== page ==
Top economists plead case for unemployment insurance extension
Today Congress must decide on whether it will extend unemployment insurance benefits for millions of out-of-work Americans. Republican lawmakers have resisted extension, in part making the argument that unemployment insurance is becoming welfare and extending it will increase the federal budget deficit. Thirty-three of the nation’s top economists, including Nobel Prize winners in the field, have signed a statement asking lawmakers to put aside those ideological concerns and look at the bigger picture.
An extension of 12 months, they say, “is sensible economic policy that will not only assist the unemployed but help maintain spending, overall demand, and employment at this critical point in the recovery…. Eliminating these benefits, on the other hand, will cause hardship for the long-term unemployed, scale back spending, and weaken the economy since unemployment benefits are one of the most effective means available to support overall demand.”
The group of economists was assembled by Economic Policy Institute President Lawrence Mishel and Harvard University economist Lawrence Katz. Mishel sent a letter with the statement attached Monday to President Obama, Speaker Nancy Pelosi, Minority Leader John Boehner, Senate Majority Leader Harry Reid and Senate Minority Leader Mitch McConnel. Five recipients of the Nobel Prize in Economics and five past Chairs of the Council of Economic Advisors signed on, warning against letting the Emergency Unemployment Compensation program expire Tuesday.
Continuing the about-to-expire federal emergency unemployment insurance program, which provides extra weeks of benefits to the long-term unemployed, is sensible economic policy that will not only assist the unemployed but help maintain spending, overall demand, and employment at this critical point in the recovery. Given that there remains a historically high number of unemployed workers per job opening, there is no danger that continuing to provide extended unemployment insurance will materially raise overall unemployment.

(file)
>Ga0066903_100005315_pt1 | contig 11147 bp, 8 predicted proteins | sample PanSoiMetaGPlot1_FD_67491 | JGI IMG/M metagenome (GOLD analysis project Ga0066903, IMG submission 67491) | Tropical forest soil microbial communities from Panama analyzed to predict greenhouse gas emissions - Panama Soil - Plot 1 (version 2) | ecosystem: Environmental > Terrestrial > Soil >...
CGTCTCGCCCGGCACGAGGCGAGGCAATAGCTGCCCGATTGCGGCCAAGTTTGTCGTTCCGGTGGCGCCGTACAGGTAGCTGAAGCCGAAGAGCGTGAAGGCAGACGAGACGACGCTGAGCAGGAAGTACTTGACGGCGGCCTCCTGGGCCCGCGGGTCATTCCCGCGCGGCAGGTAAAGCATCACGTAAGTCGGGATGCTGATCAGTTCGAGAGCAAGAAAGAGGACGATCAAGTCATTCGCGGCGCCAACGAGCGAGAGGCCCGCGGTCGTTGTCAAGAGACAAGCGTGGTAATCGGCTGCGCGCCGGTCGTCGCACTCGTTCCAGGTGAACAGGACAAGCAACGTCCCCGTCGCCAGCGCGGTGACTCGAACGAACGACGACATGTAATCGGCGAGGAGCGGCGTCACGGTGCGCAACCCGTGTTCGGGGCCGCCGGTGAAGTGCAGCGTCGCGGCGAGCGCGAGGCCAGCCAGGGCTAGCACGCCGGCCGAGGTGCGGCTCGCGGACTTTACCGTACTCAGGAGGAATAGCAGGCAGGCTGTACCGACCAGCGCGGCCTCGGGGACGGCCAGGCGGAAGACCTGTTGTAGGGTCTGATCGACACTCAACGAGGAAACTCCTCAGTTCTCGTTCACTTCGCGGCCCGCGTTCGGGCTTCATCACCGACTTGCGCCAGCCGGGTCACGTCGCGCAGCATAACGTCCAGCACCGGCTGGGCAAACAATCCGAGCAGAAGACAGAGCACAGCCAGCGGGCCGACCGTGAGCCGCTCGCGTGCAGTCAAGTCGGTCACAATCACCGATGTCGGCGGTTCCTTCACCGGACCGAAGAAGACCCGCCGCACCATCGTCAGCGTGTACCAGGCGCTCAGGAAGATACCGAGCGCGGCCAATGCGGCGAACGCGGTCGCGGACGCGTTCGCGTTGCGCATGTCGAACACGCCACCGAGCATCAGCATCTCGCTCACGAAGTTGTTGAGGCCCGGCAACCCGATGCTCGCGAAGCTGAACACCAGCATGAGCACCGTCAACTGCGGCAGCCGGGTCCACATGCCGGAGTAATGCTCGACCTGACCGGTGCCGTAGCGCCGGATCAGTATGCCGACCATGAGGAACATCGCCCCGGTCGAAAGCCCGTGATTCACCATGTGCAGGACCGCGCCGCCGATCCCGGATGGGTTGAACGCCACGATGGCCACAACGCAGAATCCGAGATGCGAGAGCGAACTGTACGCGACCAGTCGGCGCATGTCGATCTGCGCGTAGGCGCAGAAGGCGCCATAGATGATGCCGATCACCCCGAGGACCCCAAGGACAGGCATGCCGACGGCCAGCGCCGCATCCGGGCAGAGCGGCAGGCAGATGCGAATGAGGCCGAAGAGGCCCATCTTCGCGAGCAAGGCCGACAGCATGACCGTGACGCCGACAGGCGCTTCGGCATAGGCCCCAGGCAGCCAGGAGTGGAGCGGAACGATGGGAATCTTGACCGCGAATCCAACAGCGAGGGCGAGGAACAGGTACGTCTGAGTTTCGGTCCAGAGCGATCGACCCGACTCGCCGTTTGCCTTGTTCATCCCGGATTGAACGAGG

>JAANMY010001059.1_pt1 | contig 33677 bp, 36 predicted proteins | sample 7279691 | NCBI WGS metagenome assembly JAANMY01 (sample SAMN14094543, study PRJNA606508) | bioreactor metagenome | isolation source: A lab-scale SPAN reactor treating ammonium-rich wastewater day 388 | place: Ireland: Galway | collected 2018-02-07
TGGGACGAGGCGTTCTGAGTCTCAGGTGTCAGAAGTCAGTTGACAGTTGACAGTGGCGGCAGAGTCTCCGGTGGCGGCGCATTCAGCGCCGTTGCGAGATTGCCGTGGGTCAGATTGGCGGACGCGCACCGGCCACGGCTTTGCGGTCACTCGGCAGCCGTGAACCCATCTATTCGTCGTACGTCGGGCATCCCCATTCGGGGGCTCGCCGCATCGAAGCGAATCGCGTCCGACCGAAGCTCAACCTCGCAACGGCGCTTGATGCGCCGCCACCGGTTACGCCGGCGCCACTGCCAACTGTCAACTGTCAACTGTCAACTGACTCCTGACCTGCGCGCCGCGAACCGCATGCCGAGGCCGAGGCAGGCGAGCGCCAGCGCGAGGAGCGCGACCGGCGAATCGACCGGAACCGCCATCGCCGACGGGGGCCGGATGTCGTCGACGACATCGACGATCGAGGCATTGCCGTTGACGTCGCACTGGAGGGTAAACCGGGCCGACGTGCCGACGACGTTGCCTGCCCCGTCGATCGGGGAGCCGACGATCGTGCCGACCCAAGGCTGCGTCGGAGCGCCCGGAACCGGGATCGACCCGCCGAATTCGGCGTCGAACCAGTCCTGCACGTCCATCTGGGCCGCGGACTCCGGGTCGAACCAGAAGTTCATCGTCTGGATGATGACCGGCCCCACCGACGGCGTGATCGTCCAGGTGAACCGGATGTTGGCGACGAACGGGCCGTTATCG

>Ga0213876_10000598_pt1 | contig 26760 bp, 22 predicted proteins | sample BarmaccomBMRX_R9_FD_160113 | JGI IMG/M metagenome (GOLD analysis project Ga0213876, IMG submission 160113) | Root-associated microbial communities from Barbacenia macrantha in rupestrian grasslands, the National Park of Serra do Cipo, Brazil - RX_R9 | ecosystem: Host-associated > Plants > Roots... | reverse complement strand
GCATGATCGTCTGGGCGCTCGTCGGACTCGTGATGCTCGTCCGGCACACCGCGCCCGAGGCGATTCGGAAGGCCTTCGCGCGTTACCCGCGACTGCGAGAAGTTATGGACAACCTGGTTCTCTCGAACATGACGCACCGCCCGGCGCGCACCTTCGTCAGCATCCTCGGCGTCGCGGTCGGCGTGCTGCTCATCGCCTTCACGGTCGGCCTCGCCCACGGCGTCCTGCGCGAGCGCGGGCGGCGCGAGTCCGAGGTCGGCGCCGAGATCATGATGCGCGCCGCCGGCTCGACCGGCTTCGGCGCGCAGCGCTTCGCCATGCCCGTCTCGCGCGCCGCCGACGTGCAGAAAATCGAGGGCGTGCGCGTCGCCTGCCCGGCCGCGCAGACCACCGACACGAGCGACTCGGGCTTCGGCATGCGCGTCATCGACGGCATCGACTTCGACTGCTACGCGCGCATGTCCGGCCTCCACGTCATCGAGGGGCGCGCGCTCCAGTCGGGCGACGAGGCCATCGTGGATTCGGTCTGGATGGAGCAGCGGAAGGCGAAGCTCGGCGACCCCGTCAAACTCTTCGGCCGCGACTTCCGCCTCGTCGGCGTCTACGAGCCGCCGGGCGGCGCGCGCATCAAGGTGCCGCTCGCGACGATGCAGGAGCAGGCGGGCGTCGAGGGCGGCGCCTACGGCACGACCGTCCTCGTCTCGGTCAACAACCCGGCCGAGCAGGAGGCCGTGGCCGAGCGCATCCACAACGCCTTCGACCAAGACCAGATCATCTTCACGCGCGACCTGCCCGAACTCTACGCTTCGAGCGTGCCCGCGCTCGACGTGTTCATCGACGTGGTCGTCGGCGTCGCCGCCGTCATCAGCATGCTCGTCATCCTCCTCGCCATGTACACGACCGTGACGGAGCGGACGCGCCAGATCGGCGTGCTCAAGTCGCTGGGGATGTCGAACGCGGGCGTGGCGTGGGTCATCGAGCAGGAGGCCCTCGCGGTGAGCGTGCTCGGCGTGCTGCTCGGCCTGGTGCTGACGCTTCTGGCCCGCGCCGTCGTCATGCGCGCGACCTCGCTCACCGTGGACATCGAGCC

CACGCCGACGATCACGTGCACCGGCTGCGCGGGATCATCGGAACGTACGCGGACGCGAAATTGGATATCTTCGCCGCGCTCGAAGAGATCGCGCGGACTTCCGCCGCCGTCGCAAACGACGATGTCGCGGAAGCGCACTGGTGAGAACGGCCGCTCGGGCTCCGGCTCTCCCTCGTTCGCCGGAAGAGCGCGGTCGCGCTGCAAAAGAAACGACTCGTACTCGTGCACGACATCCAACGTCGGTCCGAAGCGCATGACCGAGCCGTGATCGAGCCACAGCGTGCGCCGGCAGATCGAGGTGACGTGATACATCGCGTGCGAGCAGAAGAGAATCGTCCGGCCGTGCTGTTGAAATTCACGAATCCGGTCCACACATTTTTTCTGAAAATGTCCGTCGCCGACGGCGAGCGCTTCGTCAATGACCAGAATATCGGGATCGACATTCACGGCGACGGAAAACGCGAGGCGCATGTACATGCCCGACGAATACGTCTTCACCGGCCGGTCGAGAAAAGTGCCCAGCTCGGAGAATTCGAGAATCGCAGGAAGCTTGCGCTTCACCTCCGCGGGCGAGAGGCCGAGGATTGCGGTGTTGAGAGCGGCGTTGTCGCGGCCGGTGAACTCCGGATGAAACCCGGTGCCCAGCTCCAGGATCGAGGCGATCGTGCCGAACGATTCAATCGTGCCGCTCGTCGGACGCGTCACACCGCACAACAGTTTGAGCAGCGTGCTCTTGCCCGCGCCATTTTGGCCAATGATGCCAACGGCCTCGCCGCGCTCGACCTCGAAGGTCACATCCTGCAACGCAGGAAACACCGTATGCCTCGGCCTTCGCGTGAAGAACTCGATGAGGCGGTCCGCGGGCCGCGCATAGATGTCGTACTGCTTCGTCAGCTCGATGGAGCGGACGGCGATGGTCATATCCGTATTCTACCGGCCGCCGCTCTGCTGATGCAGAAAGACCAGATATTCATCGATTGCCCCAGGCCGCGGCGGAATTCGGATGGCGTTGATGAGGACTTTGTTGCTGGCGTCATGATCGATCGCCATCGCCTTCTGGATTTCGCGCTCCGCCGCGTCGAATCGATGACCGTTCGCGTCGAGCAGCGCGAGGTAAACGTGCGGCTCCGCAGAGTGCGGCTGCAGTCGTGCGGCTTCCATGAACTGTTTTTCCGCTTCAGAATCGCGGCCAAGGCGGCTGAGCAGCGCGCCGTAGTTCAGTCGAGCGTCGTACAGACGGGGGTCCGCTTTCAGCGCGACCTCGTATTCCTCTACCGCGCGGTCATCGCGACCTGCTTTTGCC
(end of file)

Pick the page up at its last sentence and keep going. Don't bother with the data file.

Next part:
Eliminating these benefits, on the other hand, will cause hardship for the long-term unemployed, scale back spending, and weaken the economy since unemployment benefits are one of the most effective means available to support overall demand. Unemployment has remained above 9.0% for 18 months already and will likely remain high for some time to come, making a strong case for continuing the current program for another 12 months. Moreover, the special provisions for extended unemployment insurance during recessions have traditionally been financed by short-term fiscal deficits and this remains a prudent approach. The program will not contribute significantly to long-term deficits because its costs will diminish automatically as the economy recovers and unemployment returns to more normal levels.
Mishel’s letter to the President and Congressional leaders is available as a pdf here.